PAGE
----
The SEC charged Loudon with violating the antifraud provisions of the federal securities laws. According to the complaint, Loudon knew, or was severely reckless in not knowing, that information regarding potential BP deals, including the acquisition of TA, was material nonpublic information that he had a duty to keep confidential, and as such, violated Section 10(b) of the Exchange Act and Exchange Act Rule 10b-5.

Without denying the allegations, Loudon consented to the entry of a partial judgment permanently enjoining him from violating the antifraud provisions of the federal securities laws, imposing an officer and director bar and ordering a complete disgorgement of profits with prejudgment interest and a civil penalty in amounts to be determined by the Court. On March 7, 2024, the Court granted the SEC’s Motion to Enter Agreed Bifurcated Judgment against Loudon.

Criminal charges against Loudon

In a parallel action, the U.S. Attorney’s Office for the Southern District of Texas announced that Loudon had pleaded guilty to criminal charges of securities fraud on February 22, 2024[2]. On May 21, 2024, Loudon was sentenced to 24 months in federal prison to be immediately followed by one year of supervised release. The Court noted that these sanctions were necessary given the seriousness of the offense and the need to promote respect for the law and adequately deter such criminal conduct.

Takeaways under Quebec law

Trading in securities while in possession of material nonpublic information is also a serious offense under the Quebec Securities Act. Section 187 of the Securities Act provides that:

187. No insider of a reporting issuer having privileged information[3] relating to securities of the issuer may trade in such securities or change an economic interest in a related financial instrument, except if (…)

In the case of an offence under section 187, the maximum fine is $5,000,000, four times the profit eventually realized or half the sums invested.[4] Every person who contravenes to section 187 is liable, regardless of the fine provided for in the applicable penal provision, to imprisonment not exceeding 5 years less one day.[5]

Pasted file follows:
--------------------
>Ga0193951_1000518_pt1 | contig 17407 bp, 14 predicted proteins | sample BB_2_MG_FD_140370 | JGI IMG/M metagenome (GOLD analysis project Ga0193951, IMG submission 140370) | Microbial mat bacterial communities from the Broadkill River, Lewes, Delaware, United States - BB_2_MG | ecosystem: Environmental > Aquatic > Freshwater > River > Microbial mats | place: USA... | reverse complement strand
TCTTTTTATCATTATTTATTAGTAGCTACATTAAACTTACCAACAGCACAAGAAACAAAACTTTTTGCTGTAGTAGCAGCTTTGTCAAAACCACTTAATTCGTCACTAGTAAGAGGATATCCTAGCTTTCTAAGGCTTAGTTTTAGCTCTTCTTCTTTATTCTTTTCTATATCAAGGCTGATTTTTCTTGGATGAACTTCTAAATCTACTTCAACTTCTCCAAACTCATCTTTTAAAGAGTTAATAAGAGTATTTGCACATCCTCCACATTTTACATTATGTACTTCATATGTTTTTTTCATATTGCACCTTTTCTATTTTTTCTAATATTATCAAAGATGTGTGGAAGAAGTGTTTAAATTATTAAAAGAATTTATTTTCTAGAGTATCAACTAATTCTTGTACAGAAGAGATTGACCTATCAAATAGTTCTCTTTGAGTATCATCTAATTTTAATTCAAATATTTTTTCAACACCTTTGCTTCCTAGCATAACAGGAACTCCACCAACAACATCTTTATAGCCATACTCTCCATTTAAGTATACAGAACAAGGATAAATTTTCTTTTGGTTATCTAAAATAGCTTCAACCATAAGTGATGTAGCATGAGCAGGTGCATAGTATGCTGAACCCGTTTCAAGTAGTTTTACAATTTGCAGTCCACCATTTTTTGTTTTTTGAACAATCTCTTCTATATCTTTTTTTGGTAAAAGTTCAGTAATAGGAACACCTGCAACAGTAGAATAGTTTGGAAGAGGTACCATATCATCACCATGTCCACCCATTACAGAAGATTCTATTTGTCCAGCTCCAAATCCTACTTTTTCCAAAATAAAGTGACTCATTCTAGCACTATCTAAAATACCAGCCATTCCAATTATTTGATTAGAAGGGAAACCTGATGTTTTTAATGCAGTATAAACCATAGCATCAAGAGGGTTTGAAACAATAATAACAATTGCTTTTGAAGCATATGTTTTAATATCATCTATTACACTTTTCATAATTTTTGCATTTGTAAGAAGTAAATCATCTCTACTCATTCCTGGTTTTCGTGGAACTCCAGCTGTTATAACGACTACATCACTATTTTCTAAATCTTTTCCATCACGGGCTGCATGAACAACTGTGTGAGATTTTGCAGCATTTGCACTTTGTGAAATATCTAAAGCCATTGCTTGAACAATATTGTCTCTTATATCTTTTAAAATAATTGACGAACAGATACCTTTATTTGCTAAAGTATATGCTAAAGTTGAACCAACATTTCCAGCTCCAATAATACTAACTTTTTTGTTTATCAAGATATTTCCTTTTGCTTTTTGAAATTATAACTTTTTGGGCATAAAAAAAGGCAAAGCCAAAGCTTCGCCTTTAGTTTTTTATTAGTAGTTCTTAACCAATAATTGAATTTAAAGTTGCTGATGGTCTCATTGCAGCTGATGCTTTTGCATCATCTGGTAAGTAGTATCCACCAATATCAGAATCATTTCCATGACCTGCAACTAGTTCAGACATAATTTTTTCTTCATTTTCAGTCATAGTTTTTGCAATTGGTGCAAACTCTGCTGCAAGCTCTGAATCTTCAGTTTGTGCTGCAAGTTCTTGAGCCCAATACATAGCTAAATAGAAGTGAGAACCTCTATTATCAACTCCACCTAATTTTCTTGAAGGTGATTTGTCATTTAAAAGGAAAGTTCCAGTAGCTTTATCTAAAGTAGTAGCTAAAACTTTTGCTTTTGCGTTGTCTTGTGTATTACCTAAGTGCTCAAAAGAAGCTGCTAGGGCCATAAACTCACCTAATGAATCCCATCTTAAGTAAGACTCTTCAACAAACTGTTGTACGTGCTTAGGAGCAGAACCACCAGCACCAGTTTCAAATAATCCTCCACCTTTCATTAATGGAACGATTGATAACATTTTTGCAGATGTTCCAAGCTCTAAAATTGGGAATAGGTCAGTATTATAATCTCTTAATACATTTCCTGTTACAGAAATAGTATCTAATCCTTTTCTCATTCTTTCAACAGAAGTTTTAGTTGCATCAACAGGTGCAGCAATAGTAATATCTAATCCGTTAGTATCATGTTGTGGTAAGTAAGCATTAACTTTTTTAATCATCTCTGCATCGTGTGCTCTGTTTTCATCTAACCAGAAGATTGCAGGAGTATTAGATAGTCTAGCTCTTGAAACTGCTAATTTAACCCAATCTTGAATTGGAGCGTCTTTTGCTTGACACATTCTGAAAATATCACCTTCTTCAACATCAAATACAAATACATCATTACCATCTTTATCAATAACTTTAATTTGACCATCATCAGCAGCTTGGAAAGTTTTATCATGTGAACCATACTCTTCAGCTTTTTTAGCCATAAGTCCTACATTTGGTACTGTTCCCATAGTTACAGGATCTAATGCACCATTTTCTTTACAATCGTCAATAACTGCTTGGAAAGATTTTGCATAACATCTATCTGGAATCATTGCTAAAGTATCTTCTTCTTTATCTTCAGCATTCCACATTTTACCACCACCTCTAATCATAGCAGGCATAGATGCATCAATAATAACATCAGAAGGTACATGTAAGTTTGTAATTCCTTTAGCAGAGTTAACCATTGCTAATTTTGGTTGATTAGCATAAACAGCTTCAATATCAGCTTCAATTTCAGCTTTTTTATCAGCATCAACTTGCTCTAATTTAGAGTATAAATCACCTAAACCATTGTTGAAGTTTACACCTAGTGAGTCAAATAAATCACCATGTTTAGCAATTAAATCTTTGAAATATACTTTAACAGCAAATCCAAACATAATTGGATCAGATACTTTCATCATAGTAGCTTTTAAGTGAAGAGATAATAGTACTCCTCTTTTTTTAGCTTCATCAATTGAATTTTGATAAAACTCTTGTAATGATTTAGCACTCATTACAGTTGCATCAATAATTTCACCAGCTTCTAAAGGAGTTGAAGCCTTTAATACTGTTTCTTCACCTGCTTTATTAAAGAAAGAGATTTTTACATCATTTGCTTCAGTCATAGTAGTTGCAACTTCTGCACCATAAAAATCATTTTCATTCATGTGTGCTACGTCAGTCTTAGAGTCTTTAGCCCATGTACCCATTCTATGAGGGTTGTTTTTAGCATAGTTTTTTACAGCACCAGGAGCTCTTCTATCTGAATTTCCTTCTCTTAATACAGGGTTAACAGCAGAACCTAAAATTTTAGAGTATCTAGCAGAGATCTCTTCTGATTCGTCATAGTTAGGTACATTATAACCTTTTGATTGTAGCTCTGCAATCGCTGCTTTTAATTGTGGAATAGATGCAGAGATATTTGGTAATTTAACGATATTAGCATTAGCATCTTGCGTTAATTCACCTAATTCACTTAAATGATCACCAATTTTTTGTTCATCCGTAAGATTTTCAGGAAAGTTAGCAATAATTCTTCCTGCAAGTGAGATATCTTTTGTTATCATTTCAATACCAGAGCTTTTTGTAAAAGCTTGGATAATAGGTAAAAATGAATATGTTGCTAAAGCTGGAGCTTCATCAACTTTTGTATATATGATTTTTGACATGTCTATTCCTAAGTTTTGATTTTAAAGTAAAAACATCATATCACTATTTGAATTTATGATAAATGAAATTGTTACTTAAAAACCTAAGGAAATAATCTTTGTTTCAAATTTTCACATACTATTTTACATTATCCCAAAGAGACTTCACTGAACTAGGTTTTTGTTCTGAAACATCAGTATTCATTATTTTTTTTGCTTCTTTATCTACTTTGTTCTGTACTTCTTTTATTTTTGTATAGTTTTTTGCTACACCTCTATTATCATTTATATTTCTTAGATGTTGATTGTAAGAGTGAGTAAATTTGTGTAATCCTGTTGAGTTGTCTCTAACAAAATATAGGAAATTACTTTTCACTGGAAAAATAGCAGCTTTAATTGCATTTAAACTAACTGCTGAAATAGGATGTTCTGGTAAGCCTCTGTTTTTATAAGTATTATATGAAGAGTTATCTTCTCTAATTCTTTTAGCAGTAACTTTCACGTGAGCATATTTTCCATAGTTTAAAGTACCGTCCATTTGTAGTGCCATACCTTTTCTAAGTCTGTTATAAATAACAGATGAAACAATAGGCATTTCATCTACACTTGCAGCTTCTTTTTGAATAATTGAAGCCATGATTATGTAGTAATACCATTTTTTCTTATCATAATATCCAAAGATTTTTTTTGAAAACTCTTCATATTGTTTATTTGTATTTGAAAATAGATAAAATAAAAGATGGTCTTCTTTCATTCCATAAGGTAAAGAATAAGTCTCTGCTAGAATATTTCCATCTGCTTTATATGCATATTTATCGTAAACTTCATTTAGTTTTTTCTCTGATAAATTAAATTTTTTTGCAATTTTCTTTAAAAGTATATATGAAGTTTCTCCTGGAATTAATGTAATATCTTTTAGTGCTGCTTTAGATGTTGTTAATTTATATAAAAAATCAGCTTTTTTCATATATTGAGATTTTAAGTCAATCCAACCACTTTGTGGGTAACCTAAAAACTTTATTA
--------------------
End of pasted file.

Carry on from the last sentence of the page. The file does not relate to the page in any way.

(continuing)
A lesson from the Loudon case directly applicable in Quebec is that employees working remotely on corporate transactions or who are in possession of privileged or material non-public information must be very careful about voluntarily or involuntarily sharing such information with family members or friends with whom they share their work environment.

When working from home, appropriate measures should be taken to limit who can overhear work conversations or access work-related documentation:

  • Taking calls with a headset in a closed room
  • Storing confidential or privileged documents in a filing cabinet
  • Having conversations with the people who are sharing the remote working location to make sure that they are aware of their duties of trust and confidence.

[1] Tyler Loudon (

[2] Southern District of Texas | Insider trading – Husband illegally profits $1.7M after using wife’s private company information | United States Department of Justice

[3] Privileged information means any information that has not been disclosed to the public and that could affect the decision of a reasonable investor.

[4] Section 204 of the Securities Act.

[5] Section 208.1 of the Securities Act.